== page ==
I'm trying to find the solution of this inequality but I don't know what to do next: $$(|\overline{z} - i|-2) \le 0 \rightarrow (|a-i(b-1)| -2) \le 0 \rightarrow \sqrt{a^2 + b^2 + 2b +1} \le 2 \rightarrow a^2 + b^2 + 2b \le 1$$ With $ z\in \mathbb{C}$. As it can be seen I have an inequality in 2 unknowns. How do I solve this type of inequalities?

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    $\begingroup$ You should be familiar with $|z-z_0|\leq c$ as being disks of radius $c$ centered at $z_0$. There are only a few small details different about this and your question. $\endgroup$ – JMoravitz Nov 19 '16 at 1:02
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    $\begingroup$ Also, as an aside, your final step seems incorrect, $\sqrt{a^2+b^2+2b+1}\leq 2$, by squaring both sides, we have then instead $a^2+b^2+2b+1\leq 4$. Moving the $1$ to the other side, that would be an upper bound of three, not of one. $\endgroup$ – JMoravitz Nov 19 '16 at 1:05
  • $\begingroup$ @JMoravitz thanks for the last remark, though I'm still trying to figure out the first. I know what disks of radius c are but I can't make that equation meet the requirements for one. As you can see if I expend $\overline{z}$ it will just make the equation more compicated and I won't arrive at the form: $|z-z_0| \le c$ $\endgroup$ – Tay123 Nov 19 '16 at 1:10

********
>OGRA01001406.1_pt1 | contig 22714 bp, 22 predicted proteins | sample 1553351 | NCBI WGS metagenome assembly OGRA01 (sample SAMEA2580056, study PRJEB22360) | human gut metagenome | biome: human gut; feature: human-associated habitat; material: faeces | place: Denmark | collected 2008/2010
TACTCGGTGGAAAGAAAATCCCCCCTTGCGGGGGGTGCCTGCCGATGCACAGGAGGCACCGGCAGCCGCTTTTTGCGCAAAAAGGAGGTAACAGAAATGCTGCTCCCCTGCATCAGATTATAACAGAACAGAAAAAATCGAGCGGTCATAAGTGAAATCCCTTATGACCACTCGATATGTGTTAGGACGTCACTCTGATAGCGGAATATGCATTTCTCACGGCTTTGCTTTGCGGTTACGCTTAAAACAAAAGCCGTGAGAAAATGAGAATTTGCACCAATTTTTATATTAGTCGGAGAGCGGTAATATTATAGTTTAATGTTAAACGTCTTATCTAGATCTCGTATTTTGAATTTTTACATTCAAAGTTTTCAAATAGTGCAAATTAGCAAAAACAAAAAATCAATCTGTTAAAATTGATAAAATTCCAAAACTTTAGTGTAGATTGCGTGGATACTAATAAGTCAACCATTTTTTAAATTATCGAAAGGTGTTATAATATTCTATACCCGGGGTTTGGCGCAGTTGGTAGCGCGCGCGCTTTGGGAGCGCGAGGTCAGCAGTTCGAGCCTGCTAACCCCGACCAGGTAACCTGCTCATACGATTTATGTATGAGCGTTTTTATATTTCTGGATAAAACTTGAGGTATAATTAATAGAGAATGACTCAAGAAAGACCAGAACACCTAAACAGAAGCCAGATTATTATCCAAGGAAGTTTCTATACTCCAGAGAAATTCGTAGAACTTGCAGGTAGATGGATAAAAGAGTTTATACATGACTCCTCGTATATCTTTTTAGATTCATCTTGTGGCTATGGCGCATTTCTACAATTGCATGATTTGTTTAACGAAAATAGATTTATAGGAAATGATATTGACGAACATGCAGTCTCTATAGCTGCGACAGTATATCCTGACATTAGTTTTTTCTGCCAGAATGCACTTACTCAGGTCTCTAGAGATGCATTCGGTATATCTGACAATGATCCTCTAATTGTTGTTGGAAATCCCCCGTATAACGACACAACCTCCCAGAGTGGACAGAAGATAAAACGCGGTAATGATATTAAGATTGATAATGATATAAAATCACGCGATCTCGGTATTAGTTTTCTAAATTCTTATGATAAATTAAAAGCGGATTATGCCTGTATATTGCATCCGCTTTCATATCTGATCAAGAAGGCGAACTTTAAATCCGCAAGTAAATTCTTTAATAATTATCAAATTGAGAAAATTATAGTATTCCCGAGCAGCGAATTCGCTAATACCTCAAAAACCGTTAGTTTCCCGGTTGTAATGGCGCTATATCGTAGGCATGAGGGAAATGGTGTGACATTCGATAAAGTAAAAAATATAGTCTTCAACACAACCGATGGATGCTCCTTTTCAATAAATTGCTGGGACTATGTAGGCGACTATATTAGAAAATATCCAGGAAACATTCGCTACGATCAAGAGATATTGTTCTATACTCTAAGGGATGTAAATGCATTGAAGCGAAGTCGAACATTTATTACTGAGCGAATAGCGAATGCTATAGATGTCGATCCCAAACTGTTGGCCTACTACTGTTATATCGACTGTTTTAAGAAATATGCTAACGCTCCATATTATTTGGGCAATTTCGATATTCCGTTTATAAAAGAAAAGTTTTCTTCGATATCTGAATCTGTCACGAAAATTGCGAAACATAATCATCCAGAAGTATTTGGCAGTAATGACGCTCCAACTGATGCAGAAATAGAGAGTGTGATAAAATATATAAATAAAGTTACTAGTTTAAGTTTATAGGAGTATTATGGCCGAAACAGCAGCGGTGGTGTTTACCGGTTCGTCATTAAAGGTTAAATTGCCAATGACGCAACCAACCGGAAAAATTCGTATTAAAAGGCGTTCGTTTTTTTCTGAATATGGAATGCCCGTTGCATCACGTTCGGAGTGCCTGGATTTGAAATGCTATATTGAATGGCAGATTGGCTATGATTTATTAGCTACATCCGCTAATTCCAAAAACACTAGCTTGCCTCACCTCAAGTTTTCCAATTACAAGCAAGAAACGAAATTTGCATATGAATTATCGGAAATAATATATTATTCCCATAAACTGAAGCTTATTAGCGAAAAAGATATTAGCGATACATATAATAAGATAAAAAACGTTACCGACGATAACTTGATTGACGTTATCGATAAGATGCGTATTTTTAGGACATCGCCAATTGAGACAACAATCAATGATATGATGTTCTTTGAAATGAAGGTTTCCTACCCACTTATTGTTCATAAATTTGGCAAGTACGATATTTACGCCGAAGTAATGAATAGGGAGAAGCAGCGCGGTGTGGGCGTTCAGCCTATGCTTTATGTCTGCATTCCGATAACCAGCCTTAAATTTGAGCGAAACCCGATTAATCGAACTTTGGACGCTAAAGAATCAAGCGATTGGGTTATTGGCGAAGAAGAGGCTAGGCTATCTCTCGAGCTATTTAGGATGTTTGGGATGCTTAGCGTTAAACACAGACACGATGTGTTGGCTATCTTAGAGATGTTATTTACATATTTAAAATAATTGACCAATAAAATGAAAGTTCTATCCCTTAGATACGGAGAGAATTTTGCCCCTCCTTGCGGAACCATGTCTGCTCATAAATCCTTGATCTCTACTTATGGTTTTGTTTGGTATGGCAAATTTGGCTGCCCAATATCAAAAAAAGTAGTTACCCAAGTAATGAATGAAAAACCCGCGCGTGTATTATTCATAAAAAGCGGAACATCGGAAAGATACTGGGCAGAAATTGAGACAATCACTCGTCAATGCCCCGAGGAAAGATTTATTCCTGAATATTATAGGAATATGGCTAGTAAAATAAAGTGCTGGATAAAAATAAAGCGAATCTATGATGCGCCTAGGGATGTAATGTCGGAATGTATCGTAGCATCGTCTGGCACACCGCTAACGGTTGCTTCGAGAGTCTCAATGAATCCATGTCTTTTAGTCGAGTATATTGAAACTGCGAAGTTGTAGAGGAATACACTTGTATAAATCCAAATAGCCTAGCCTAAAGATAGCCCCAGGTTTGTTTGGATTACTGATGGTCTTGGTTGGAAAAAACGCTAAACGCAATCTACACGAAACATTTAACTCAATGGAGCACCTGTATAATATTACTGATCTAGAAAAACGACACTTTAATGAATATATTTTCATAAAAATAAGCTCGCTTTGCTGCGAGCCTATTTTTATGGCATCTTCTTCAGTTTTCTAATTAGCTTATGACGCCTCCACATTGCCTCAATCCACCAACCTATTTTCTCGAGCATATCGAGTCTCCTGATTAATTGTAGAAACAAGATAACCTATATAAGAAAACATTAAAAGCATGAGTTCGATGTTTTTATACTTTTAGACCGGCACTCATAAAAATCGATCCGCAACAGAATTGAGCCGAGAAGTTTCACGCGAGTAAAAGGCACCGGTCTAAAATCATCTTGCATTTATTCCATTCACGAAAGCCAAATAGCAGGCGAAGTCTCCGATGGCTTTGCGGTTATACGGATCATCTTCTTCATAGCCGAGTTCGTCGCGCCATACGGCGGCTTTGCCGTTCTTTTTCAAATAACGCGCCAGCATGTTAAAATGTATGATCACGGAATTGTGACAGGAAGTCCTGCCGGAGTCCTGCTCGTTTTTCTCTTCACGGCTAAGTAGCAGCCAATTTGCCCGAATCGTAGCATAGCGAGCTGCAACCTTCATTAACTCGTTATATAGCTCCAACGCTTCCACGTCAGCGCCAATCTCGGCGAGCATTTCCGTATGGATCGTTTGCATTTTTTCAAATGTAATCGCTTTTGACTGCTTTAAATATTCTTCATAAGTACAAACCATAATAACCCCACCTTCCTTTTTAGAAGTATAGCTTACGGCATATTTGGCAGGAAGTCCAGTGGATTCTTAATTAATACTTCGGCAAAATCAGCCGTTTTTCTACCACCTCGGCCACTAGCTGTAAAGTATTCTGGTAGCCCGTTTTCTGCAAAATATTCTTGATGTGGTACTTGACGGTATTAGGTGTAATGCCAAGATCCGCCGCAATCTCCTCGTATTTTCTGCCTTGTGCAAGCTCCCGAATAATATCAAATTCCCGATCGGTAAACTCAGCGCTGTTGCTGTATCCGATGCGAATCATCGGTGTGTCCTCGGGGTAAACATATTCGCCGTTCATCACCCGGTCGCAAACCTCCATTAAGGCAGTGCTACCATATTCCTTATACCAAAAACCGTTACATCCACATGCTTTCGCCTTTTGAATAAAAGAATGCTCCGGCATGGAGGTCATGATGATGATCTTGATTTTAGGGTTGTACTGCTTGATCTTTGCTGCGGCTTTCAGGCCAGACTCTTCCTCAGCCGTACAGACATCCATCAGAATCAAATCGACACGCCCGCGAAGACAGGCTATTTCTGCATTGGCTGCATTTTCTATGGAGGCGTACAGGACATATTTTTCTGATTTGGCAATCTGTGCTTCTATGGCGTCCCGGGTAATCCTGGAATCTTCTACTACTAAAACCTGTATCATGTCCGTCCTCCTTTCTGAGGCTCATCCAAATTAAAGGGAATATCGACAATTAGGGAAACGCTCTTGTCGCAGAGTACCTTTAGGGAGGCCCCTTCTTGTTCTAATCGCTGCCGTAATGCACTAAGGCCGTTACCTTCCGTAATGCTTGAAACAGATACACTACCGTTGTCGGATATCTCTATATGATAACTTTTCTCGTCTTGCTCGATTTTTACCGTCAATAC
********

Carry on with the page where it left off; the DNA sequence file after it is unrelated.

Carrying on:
• $\begingroup$ Tell me... is $|z|=|\overline{z}|$? $\endgroup$ – JMoravitz Nov 19 '16 at 1:11
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    $\begingroup$ @JMoravitz now I get it; you did $ |z|=|\overline{z}| \rightarrow |\overline{z}-i| = |\overline{z+i}| \rightarrow |\overline{z+i}| = |z+i| \rightarrow |\overline{z}-i| = |z+i| $ Thanks for the help. If you want you can answer so I can vote you for the help given... if not I'll just delete the question (if it's not against the rules, obviously). $\endgroup$ – Tay123 Nov 19 '16 at 1:20

Since it has been figured out in the comments, there are a few things to note here:

  • The inequality $|z-z_0|\leq c$ describes a disc of radius $c$ centered at $z_0$

  • More generally, the inequality $\frac{(x-x_0)^2}{a}+\frac{(y-y_0)^2}{b}\leq 1$ in $\Bbb R^2$ describes a filled ellipse with center $(x_0,y_0)$ with corresponding axis lengths $a$ and $b$

  • $|z|=|\overline{z}|$

We note then:

$0\geq |\overline{z}-i|-2=|\overline{(\overline{z}-i)}|-2=|z+i|-2$

This implies $|z-(-i)|\leq 2$ and so the inequality describes the disc of radius $2$ centered at $-i$.

One can be even more general for equations of ellipses whose axes are not necessarily perpendicular to the usual $x$ and $y$ axes. Read more about quadratic forms on wikipedia or in standard pre-calculus or linear algebra textbooks.

  • $\begingroup$ Thanks for the detailed explanation. $\endgroup$ – Tay123 Nov 19 '16 at 1:42

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